In 2017, we saw both an increase in public cloud adoption as well as a rise in media attention to security breaches. The good news is, GCP is leading the way in cloud security. While leading cloud providers boast relatively clean security records and impressive uptime, the public’s hyperfocus on application security will drive cloud adopters towards hybrid cloud environments, secure and tightly controlled applications, and container orchestration platforms that automate compliance policy. Simultaneously, cloud competitors will continue to move towards lighting fast serverless offerings that support the influx of IoT devices beaming back big data from your knick-knacks around the house, all the way from egg trays to cookie ovens.
Here are the top 5 tech considerations paving the path towards leading cloud solutions like GCP:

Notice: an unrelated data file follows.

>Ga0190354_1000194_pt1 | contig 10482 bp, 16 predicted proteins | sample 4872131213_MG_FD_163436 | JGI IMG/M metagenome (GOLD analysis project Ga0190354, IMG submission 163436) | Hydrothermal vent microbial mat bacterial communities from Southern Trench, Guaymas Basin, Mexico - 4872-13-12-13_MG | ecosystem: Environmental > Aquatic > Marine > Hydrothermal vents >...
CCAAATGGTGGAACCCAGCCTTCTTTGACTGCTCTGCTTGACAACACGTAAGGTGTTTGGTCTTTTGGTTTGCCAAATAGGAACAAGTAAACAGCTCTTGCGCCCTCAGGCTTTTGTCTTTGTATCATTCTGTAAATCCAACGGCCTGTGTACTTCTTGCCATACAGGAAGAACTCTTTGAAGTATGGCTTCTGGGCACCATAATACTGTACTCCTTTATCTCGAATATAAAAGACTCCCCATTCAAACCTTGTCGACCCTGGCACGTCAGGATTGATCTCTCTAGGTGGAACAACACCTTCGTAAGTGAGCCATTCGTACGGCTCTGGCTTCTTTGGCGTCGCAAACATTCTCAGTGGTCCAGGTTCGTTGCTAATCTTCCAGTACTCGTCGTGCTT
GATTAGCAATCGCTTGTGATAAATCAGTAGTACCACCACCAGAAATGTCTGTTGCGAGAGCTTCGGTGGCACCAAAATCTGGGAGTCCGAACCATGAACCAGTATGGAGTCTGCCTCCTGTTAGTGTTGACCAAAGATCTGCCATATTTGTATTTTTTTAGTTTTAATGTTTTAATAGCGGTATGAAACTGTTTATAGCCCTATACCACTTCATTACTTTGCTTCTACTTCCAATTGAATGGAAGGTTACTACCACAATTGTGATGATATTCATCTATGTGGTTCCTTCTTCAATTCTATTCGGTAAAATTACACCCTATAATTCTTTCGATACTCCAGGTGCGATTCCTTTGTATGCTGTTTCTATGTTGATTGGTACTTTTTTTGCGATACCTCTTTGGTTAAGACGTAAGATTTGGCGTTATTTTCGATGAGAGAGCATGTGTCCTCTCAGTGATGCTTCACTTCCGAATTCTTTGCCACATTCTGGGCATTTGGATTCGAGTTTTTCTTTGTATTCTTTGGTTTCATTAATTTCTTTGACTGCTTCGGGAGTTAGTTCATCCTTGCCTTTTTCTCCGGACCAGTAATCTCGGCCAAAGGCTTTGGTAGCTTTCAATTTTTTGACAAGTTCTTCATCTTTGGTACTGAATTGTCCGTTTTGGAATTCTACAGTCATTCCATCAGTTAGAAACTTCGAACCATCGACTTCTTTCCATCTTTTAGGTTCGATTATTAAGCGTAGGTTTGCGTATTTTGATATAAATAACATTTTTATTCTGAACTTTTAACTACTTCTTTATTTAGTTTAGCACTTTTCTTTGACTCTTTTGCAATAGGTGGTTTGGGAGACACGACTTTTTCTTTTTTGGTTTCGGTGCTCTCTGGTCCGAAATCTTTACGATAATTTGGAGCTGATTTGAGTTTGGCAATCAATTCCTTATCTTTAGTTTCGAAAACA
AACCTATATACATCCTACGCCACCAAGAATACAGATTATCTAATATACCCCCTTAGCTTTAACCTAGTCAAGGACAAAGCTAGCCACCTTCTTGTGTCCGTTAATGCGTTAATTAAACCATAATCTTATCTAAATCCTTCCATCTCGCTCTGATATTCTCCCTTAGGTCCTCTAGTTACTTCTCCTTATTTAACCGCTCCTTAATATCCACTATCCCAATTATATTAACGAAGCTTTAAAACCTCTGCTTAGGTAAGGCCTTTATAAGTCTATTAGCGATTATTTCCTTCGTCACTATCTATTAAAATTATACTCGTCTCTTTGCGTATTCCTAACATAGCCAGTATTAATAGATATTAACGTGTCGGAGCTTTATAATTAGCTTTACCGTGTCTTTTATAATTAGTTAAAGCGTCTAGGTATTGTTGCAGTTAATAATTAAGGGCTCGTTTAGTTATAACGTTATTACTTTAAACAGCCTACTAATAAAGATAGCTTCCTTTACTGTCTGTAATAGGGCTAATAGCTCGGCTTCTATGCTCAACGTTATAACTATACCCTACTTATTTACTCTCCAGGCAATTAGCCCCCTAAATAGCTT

At this point, we can agree that cloud is not a fad, but the future of how companies will run their business applications. Our customers are beginning to leverage the cloud to help supplement some of the limitations and hardships of running their own datacenter. Some customers have found that GCP’s resiliency and high availability makes it the perfect platform as a disaster recovery site. Some recognize the sheer size and speed of Google’s network and leverage this backbone to serve application data to end users all over the world with lower latency. Even those who need their datacenter locally to leverage low latency and high performance compute can find benefit for spikes in workload by sending these bursts to the cloud to supplement their own resources. The New York Times has taken this methodology of adopting a multi-cloud environment to help scale and diversify their technology offering by leveraging AWS for its corporate applications, and GCP for customer-facing applications. No matter the customer, there is something to be gained by leveraging one (or multiple) clouds to take advantage of the sheer power of compute that is readily available with a few clicks of the mouse.